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Whether you live above the Mason-Dixon line or below, answer me this now:

 Just what IS it about Southerners and their cookery?  And why is it that no cookbooks I’ve heard tell of are called Northern Cooking?

Until three months ago I spent my considerable years eating mighty well up North. The farm-to-table trend that has gastronomes salivating into their Brunswick stew makes me grin. When you’re raised like crops on an Illinois farm that’s all you know, folks. We’d have sweet corn and green beans in the pot that were on the stalk or the vine moments before, and the meat we ate came from our own pens or that of a neighbor.

In New England lobster was a rare treat but always fresh, never frozen, and pure maple syrup was liquid gold in our veins. Our church had clam chowdah cookouts on the beach, with bragging rights going to the winner.

I’ve eaten well all my life and have the extra pounds to prove it.

But there is just some special somethin’ about Southern cooking, and I don’t mean the bacon fat. I fancied one or two special restaurants up North, but in a town of fewer than 10,000 souls here in western North Carolina we have five favorites already, and we don’t even eat out all that much.

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There’s the Blackened Catfish, Shrimp & Grits and Southern Fried Chicken Strips at Sweet Onion. The Pimento Grilled Cheese with Apple-Cured Bacon and the Honey Pecan Dusted Sunburst Trout at Firefly’s. And once I got past the name, I found that Fat Buddies is the place to go for finger-lickin’ ribs and the best darn sweet potato fries I ever laid eyes on.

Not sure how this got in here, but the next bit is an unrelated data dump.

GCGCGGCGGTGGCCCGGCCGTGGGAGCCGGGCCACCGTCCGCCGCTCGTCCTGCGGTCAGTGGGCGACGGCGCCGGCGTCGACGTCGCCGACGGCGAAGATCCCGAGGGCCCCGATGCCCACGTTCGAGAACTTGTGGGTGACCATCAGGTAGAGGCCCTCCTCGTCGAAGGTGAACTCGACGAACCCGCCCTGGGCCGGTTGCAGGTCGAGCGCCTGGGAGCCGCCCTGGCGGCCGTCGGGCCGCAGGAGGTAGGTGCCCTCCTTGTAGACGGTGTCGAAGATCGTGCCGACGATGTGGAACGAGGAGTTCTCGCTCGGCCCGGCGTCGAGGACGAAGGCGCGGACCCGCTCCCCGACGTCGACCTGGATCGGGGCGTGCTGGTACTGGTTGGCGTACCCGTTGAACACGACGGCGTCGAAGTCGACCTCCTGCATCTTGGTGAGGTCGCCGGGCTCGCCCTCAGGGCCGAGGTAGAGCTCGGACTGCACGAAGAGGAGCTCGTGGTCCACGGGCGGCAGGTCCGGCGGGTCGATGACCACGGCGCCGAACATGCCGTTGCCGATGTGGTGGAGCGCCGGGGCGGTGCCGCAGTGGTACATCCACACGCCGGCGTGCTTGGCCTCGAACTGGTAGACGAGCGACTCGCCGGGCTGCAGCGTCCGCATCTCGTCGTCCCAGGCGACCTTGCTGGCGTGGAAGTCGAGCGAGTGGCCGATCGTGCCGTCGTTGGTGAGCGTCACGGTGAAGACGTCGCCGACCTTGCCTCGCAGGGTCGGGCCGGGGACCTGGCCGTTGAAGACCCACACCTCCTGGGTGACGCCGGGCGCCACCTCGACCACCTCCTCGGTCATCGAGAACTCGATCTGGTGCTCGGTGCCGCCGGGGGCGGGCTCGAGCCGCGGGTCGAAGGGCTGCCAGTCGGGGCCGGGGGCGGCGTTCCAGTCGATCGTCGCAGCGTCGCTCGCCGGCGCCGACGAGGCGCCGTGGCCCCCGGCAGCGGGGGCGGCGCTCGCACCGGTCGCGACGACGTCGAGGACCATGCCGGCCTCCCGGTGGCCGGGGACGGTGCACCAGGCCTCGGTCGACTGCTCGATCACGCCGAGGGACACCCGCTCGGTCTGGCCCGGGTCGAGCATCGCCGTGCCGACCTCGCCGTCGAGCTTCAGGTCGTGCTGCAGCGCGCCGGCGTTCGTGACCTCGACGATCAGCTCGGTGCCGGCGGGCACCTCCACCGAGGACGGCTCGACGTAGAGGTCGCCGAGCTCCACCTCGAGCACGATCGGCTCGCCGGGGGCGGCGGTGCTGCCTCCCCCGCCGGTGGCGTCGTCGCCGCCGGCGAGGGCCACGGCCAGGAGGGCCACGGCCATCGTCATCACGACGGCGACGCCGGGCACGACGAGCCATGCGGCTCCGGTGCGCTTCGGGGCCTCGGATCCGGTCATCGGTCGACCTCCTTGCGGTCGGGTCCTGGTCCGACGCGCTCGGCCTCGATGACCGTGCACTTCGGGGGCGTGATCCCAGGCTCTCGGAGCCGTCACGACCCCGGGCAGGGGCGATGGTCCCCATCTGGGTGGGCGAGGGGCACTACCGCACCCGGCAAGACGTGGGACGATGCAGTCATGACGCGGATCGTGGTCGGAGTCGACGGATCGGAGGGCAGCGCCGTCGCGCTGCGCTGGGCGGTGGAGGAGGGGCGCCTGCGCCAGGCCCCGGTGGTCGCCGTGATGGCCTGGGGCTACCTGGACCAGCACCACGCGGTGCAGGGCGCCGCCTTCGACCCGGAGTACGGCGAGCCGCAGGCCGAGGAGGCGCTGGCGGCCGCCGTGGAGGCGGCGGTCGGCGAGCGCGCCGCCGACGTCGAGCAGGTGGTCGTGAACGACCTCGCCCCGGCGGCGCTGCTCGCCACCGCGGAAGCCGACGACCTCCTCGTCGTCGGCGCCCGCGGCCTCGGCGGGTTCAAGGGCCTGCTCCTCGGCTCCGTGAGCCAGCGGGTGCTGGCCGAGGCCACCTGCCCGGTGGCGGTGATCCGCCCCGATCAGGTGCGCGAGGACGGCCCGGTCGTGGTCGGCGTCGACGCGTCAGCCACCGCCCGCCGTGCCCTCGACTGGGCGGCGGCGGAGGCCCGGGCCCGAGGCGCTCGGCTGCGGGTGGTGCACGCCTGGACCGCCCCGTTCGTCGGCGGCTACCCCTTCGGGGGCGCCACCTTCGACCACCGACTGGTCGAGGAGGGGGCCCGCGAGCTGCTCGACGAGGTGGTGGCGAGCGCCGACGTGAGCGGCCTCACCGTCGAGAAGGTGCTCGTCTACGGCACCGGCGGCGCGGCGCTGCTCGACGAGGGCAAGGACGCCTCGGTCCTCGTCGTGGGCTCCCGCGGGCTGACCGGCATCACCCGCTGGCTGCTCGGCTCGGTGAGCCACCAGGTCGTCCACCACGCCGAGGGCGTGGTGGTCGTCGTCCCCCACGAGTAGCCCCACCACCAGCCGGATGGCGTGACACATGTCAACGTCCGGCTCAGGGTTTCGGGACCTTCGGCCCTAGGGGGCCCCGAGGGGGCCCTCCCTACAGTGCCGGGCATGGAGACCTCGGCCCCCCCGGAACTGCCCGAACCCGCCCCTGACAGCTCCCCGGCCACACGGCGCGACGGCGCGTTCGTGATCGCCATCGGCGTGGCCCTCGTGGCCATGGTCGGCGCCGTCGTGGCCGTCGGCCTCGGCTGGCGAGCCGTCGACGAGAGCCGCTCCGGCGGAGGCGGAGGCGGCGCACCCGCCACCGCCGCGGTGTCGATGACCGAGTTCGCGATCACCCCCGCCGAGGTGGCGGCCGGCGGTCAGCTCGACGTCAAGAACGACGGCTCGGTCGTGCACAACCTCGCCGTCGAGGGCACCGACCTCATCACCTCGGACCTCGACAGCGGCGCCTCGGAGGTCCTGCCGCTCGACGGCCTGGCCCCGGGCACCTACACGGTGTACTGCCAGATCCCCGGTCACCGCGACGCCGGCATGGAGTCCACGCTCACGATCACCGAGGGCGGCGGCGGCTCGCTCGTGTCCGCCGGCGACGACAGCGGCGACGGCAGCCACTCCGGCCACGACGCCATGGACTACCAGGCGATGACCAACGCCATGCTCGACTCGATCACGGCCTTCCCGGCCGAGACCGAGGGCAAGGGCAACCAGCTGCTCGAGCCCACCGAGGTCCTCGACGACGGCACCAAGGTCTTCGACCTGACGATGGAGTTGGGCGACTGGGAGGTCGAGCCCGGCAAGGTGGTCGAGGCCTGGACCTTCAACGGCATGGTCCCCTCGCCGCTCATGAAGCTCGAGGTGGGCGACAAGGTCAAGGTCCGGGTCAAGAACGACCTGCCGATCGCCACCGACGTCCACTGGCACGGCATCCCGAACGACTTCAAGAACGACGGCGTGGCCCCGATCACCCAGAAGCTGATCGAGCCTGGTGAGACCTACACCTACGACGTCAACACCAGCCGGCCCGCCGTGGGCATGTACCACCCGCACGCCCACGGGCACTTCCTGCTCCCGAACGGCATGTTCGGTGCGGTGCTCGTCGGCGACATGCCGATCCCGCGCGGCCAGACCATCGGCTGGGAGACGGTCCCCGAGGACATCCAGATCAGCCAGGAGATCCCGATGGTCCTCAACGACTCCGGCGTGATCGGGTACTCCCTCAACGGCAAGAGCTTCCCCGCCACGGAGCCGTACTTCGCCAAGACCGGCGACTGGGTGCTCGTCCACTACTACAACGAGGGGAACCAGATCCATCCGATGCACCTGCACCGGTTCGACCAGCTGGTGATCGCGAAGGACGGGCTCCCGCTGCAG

But no decent Southern cook worth her sea salt admires others’ culinary skills without frying up a few of her own.

So here the other day I pulled out the flour bin, grated up some cheese, pinched in the cayenne and made my own Cheese Straws, a delicacy I discovered when my friend Charlene’s Mississippi mama used to bring a batch to her daughter on Cape Cod.

Last week I adapted the recipe from one I found in Garden and Gun, and figured that’s about as authentically Southern as you can get.There aren’t quite as good as Mother Wright’s, but for a first try they were pretty tasty.

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Cheese Straws

1 stick butter, softened (You want to live here? Stock up on butter)

6 oz extra-sharp grated Cheddar (I used shredded Cheddar from a bag. Do not employ these northern short-cuts. Grate it yourself, girl.)

2 oz. grated Parmesan (finely grated, see above)

1/2 tsp salt

1/4 tsp cayenne pepper (now one of my true GRITS friends would double that cayenne so pick your poison)

1 1/2 cups sifted flour (and I do mean sift that white manna)

Mix all ingredients by hand, knead into dough as smooth as a baby’s bottom. Take out that cookie press you store with the Christmas decor and fill it right up with the mixture. Use a tip that looks like the one below and draw short straws on your cookie sheet (no greasing needed). Be sure to hold the press at an angle to create those nice lines so your straws don’t look like an amateur’s.  Bake at 350 until nice and golden, 15-20 minutes or so. Lift from the pan using a metal spatula, let cool on a wire rack, store in airtight container if you’ve got any left.

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Vivian Howard is one of the best-known chefs in North Carolina. I haven’t tried any of her recipes yet but I’m not the only cook down South with her bestseller on my counter.

Cheese straws are just the thing with your favorite soup on one of those days the wind is rattling the pines.

Next up? I need to learn to fry buttermilk chicken right proper in a cast iron skillet. Got any tips for me?

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